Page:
Monday, September 6, 2021

Classic Love Stories: The Mummy, Dracula, and More. Holding Out For a Hero! by Connie Vines BWLAuthor, #MFRWAuthorsBlog #RandomThoughtsScatteredAbout,

Weekly Feature # 6

 Hello, My Lovelies,

 The first week of the Month is
Paranormal/Fantasy or Gothic.

Last month I discussed Traditional Gothic novels and movies. 

The Universal Classic Monster movies (The Mummy and The Mummy's Curse are my personal favorites). 

As you know, almost every Classic Paranormal, Fantasy, or even Horror movie or story is really a love story.

No! you say?

Think again. 

Imhotep (played by Boris Karloff) 

Karloff played an ancient Egyptian priest called Im-Ho-Tep who was buried alive. After nearly 4,000 years, however, he is brought back to life when archaeologists discover his mummy and read a life-giving spell from a scroll in his coffin. As the contemporary Egyptian Ardeth Bey, he embarks on a quest to reunite with his ancient love. Years later he succeeds in resurrecting her, in the form of Helen Grosvenor (played by Zita Johann). However, Bey’s attempts to transform her into a living mummy fail when the goddess Isis answers Helen’s calls for help and kills Bey.

The Mummy is noted for the eerie and foreboding atmosphere created by Karl Freund, in his directorial debut; an acclaimed cinematographer, Freund had previously worked on Dracula (1931). Also earning praise was the dramatic costume created for Karloff by makeup artist Jack Pierce. The Mummy was part of a trio of horror films (with Dracula and Frankenstein [1931]) that made Universal Pictures famous in the 1930s.

💕 He loved this woman for 4,000 years.

The Remake:

Though I usually cannot sit through extremely violent/gory, movies; I did find the remake of the Mummy movie in 1999, a lively take on a Hollywood classic.  Though, while I enjoyed the humor, I did not like the extreme special effects and the "taking of eyeballs, and scarabs devouring people".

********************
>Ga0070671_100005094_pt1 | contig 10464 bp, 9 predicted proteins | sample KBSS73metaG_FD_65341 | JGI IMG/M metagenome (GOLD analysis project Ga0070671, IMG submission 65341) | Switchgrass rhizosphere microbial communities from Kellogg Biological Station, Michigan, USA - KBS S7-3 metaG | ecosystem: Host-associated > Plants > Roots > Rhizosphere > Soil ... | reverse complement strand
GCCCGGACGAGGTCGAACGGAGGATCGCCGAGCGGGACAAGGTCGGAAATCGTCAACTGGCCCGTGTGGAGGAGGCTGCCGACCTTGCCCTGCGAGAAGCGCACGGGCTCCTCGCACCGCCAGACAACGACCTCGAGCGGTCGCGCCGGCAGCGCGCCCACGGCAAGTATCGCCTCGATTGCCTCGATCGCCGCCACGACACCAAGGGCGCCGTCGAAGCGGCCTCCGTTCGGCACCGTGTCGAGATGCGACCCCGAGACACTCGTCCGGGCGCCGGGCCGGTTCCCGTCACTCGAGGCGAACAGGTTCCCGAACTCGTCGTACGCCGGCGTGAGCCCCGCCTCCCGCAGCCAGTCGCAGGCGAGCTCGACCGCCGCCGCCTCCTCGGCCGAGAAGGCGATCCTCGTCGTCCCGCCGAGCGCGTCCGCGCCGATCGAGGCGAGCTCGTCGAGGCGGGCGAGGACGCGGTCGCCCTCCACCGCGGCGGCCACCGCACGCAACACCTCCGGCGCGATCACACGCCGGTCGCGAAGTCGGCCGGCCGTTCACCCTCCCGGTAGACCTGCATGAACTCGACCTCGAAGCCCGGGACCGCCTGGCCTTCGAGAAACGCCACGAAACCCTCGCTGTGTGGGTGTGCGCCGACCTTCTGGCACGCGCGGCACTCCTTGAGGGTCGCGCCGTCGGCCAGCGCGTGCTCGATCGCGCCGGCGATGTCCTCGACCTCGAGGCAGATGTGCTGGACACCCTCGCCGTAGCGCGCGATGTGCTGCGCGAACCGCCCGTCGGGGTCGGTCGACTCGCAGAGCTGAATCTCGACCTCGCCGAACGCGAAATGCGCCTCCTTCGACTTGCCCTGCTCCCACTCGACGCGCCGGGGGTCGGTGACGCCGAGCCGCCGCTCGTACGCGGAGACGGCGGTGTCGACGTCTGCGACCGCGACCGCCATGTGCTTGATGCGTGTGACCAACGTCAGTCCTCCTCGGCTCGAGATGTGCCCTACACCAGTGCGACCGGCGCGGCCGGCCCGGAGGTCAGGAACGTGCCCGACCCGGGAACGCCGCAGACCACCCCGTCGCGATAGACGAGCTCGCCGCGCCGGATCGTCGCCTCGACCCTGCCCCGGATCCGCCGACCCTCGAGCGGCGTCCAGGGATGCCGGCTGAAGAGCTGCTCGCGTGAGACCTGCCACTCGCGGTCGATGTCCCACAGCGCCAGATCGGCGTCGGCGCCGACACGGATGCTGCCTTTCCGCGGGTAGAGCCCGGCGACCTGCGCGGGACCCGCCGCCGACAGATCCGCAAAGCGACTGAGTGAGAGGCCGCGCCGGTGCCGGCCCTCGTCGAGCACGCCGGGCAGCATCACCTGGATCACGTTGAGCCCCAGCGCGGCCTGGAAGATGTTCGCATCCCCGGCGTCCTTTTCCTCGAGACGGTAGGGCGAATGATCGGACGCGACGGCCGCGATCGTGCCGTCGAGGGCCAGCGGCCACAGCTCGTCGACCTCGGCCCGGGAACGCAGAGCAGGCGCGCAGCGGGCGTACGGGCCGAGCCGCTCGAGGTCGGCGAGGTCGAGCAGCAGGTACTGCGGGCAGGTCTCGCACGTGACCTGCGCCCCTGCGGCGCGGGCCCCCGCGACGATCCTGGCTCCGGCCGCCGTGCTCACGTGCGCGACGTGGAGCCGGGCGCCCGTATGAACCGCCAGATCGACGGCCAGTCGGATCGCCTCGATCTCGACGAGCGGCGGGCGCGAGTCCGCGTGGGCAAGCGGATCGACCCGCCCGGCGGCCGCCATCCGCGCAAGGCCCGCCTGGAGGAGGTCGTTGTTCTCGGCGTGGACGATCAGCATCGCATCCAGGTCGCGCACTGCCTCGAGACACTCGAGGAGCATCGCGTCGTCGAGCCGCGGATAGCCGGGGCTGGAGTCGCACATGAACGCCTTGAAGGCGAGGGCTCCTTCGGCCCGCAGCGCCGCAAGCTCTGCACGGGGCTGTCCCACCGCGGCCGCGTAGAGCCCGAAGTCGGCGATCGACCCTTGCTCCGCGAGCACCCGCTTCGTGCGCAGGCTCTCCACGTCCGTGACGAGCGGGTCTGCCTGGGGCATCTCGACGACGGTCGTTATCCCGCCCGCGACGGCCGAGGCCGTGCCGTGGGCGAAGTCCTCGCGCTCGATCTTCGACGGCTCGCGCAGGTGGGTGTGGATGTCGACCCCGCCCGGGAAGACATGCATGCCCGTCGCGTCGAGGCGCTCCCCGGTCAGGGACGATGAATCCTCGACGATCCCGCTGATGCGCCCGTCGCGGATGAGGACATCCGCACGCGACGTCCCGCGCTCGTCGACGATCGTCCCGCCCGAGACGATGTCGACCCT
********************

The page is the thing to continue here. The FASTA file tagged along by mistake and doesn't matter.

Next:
I found it interesting the way this version created a person named Ardef Bay as a protector.  (Arderf Bay, in the original version, was the "human' form of the mummy.)

Oded Fehr (Ardeth Bay)

1999 version

Other Classis Love Stories:

One of the first stories to combine romance and horror was The Castle of Otranto by Horace Walpole, published in 1764. The Castle of Otranto is a drama and a love story where a peasant boy saves a Lady from marriage to a selfish Lord and becomes a prince in the process. 

Other gothic novels such as The Vampyre and Bram Stoker’s Dracula have a stronger horror element, as they feature men and women falling in love and becoming lovers with dangerous paranormal creatures. In Carmilla, a young woman is the object of a female vampire’s affection.

Horror movies, too, love to combine elements of romantic movies with horror both to satisfy the variety of desires viewers have and to juxtapose the two, making whatever horror we’re watching even more terrifying because two, making whatever horror we’re watching even more terrifying because it’s viewed against the backdrop of your mortality. 

Even Star Wars has a prominent romantic subplot. Come to think of it, so do King Kong, Shrek, and Beauty and the Beast.  Let us not forget, Phantom of the Opera.

In Francis Ford Coppola’s rendering of the famous Bram Stoker novel, Count Dracula—still reeling centuries later after his wife’s suicide and hell-bent on vengeance against God and mankind—travels to England, where he suspects he has found his wife reincarnated in the form of another woman. Roger Ebert sums up the film’s main paradox: “the vampire shakes his fist at heaven and vows to wait forever for the return of the woman he loves. It does not occur to him that after the first two or three centuries he might not seem all that attractive to her.” Keanu Reeves stars as Jonathan Harker, with Winona Ryder as Mina Harker, Gary Oldman as Count Dracula, and Anthony Hopkins as Professor Van Helsing.

The movie is intensely emotional. You can feel the prince's heartache for his wife.

Dracula Untold, 2014

Though this movie did not garner stellar reviews, I found it a more believable take (I know it's  Paranormal fiction) on a mortal's motivation and internal fight to hold on to a piece of his humanity after becoming a monster.


In 15th-century Transylvania, Vlad III (Luke Evans), prince of Wallachia, is known as a just ruler. With his beloved wife, Mirena (Sarah Gadon), Vlad has brokered a prolonged period of peace and ensured that his people are protected, especially from the Ottoman Empire. However, when Sultan Mehmed II (Dominic Cooper) demands 1,000 of the country's boys, including Vlad's son, for his army, Vlad makes a deal with a monster that will enable him to defeat the Turks -- but cost him his humanity.


I'm a sucker for a good love story, what about you? 🧛💞

Do you have a favorite Classic Gothic Love Story?

Thank you for stopping by,



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